"The introduction of legalized gambling has greatly increased the number of people who have problems," says C. Robert Cloninger, M.D., the Wallace Renard Professor and director of the Center for Psychobiology of Personality in the Department of Psychiatry. "In every city that has legalized gambling, there has been a corresponding increase in the number of problem gamblers."
In Missouri, more people are gambling — and losing money — than ever before. The average casino patron in the state lost a record $60.02 per visit during the state's last fiscal year. The year before the average loss was $56.37.
The Missouri Gaming Commission also reports the state's self-banning program for problem gamblers rose 15 percent last year. Some 8,900 people have legally banned themselves from entering Missouri casinos, with an average of 145 more adding their names to the list each month.
Although evidence indicates the total number of people who gamble has increased, as has the number of problem gamblers, the rates of problem and pathological gambling appear to be stable. That is, the percentage of gamblers who meet at least five of the official, diagnostic criteria — still appears to be about 1.8 percent.
Using the GAM©, Cunningham-Williams will continue to monitor how prevalent gambling problems are in the population. In addition, she says researchers are attempting to identify genetic factors, environmental factors (such as the availability of legal, convenient gambling) and personality factors that may make a person vulnerable to pathological gambling.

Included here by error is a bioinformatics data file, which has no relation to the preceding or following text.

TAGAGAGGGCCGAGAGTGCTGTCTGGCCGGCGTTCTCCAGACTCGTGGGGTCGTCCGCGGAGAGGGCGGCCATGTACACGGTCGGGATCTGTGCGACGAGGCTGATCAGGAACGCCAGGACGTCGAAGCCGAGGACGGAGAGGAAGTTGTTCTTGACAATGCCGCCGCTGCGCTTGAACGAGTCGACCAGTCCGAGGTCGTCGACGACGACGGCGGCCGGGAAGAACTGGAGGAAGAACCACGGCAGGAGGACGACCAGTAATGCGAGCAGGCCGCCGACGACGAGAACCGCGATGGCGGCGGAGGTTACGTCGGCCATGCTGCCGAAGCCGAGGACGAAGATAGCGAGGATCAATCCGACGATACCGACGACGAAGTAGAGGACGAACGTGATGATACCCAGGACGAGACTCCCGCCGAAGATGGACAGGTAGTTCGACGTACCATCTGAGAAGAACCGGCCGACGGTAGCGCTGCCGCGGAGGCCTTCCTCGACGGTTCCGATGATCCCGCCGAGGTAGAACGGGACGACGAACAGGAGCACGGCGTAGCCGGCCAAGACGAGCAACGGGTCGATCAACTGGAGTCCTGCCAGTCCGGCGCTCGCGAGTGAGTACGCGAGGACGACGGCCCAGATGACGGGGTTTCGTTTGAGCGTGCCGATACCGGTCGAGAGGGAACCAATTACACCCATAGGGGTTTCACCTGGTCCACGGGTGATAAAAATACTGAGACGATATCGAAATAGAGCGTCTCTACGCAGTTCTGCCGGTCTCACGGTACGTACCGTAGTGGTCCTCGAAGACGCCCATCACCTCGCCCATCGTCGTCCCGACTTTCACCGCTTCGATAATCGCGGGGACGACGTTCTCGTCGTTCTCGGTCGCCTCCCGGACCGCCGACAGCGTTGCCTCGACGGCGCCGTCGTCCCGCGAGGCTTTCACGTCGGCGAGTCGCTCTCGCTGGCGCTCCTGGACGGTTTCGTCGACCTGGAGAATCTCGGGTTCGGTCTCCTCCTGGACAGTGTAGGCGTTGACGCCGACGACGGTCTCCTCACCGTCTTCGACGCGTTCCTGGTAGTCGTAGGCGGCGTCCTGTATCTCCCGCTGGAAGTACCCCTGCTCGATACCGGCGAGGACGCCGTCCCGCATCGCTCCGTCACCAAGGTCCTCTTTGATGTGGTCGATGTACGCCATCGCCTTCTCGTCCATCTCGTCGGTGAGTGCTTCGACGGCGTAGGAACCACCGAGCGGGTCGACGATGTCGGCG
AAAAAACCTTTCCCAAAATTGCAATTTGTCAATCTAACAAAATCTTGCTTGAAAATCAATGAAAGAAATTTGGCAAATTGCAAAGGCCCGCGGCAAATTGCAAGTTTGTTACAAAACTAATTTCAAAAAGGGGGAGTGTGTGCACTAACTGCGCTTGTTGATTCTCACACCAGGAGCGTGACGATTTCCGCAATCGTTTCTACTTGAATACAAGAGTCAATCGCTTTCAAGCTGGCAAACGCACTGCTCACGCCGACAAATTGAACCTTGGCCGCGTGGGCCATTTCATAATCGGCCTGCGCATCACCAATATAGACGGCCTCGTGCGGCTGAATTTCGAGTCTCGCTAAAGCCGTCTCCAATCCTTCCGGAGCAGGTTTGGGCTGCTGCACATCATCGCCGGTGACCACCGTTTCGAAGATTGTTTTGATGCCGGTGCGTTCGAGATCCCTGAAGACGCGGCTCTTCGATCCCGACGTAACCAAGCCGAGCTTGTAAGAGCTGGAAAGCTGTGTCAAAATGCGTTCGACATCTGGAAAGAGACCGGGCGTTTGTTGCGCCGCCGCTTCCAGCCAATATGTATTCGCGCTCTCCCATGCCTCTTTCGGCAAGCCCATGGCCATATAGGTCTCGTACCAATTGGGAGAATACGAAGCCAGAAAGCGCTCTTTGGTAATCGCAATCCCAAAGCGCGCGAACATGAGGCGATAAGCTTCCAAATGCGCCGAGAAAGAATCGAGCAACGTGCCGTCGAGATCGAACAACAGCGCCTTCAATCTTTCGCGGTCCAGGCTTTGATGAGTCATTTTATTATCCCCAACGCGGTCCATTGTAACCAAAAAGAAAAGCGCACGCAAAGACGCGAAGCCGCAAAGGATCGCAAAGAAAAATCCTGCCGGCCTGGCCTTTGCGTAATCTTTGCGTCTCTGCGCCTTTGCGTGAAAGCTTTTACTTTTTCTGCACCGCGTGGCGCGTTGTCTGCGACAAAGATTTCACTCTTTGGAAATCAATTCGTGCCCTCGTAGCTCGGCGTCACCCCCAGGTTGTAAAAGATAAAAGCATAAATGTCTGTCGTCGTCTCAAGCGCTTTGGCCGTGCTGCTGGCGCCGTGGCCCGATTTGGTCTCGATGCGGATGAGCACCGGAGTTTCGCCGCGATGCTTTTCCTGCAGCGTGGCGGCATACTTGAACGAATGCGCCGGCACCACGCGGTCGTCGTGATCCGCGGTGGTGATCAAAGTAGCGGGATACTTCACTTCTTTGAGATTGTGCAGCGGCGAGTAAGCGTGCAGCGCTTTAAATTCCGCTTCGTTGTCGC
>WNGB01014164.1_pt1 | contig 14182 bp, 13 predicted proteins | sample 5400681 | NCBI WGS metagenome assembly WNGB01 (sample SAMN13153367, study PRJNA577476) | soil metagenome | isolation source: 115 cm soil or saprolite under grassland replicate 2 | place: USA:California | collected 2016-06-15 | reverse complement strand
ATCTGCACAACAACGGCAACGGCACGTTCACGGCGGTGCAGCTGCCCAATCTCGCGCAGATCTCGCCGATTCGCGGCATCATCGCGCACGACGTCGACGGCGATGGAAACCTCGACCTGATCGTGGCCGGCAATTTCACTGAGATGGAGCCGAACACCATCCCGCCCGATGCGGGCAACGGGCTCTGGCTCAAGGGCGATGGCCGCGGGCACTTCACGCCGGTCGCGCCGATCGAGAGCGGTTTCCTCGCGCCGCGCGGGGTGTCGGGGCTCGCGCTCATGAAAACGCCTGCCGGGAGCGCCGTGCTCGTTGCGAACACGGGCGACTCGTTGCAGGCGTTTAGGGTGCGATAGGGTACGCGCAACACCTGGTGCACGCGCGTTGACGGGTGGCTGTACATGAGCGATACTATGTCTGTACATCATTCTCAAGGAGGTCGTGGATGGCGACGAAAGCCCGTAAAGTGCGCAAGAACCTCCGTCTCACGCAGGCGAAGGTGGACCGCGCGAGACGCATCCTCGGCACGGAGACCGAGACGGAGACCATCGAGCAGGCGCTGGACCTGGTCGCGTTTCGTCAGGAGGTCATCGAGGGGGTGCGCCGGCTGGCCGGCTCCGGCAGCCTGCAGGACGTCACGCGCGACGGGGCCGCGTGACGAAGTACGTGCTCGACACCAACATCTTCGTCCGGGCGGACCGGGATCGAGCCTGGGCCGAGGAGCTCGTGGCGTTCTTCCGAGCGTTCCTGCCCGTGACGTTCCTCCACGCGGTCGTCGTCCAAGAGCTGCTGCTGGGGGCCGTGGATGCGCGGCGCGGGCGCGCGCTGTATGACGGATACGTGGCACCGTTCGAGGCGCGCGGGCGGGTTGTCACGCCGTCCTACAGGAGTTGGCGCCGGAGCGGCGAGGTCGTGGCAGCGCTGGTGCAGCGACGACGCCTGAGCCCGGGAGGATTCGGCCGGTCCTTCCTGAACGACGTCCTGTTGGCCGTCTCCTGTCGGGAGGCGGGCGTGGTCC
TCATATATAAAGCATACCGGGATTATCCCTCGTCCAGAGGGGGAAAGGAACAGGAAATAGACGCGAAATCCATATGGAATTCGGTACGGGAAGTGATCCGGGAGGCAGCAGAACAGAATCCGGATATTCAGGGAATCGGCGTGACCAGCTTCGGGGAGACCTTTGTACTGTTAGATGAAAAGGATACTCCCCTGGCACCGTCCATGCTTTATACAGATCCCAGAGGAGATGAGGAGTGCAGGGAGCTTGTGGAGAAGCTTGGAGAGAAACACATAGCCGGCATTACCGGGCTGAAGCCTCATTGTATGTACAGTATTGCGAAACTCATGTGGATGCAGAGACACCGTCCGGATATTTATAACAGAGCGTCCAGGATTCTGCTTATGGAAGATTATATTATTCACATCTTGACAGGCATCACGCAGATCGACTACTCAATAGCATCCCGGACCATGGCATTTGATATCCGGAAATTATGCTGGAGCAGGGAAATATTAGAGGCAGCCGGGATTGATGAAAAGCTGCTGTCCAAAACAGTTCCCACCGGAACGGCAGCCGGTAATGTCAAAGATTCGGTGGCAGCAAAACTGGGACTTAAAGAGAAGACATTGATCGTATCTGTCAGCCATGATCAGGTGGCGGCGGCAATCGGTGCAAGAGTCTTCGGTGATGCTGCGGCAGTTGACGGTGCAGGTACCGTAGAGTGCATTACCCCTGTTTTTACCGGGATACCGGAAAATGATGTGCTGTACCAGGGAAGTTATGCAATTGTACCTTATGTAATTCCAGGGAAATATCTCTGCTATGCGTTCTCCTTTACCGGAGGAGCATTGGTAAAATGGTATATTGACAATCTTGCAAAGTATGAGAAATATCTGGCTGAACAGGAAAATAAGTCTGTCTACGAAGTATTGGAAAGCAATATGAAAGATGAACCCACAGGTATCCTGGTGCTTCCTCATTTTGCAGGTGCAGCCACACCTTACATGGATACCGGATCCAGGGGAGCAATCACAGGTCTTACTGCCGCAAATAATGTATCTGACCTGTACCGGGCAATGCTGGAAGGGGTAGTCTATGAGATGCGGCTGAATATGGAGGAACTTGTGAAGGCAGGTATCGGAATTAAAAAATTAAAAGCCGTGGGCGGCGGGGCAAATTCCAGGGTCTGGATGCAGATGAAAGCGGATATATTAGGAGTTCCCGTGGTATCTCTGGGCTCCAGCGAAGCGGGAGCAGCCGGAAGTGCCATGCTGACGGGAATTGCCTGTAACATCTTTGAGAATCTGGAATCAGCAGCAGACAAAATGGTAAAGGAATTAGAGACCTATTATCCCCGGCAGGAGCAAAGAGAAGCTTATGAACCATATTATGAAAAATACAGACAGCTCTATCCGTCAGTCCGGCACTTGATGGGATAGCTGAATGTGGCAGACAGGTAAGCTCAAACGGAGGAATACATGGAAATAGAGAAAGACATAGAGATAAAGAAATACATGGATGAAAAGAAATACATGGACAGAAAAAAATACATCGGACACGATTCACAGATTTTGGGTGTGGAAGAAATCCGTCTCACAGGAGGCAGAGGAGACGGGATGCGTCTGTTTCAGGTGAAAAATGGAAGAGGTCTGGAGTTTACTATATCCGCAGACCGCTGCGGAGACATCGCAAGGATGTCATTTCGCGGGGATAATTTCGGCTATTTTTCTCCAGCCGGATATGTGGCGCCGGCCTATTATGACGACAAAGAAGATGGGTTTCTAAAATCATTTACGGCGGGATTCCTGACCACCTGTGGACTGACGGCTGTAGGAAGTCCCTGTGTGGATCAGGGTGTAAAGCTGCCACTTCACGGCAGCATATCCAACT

Most advertisments for gambling, smoking and drinking, make the activities look like a way to have lots of fun and meet beautiful people, Cloninger points out. He says that can seduce people with personality traits that put them at risk.
"If someone is impulsive and not very mature, and you make alcohol easily available to them and encourage it as a way to relax and cope with stress, then they're very likely to develop alcohol problems," Cloninger says. "In the same way, if you promote casinos as a good way to have fun, get cheap meals and so on, then you minimize the potential dangers, and vulnerable people get seduced into behavior that turns out to be bad for them."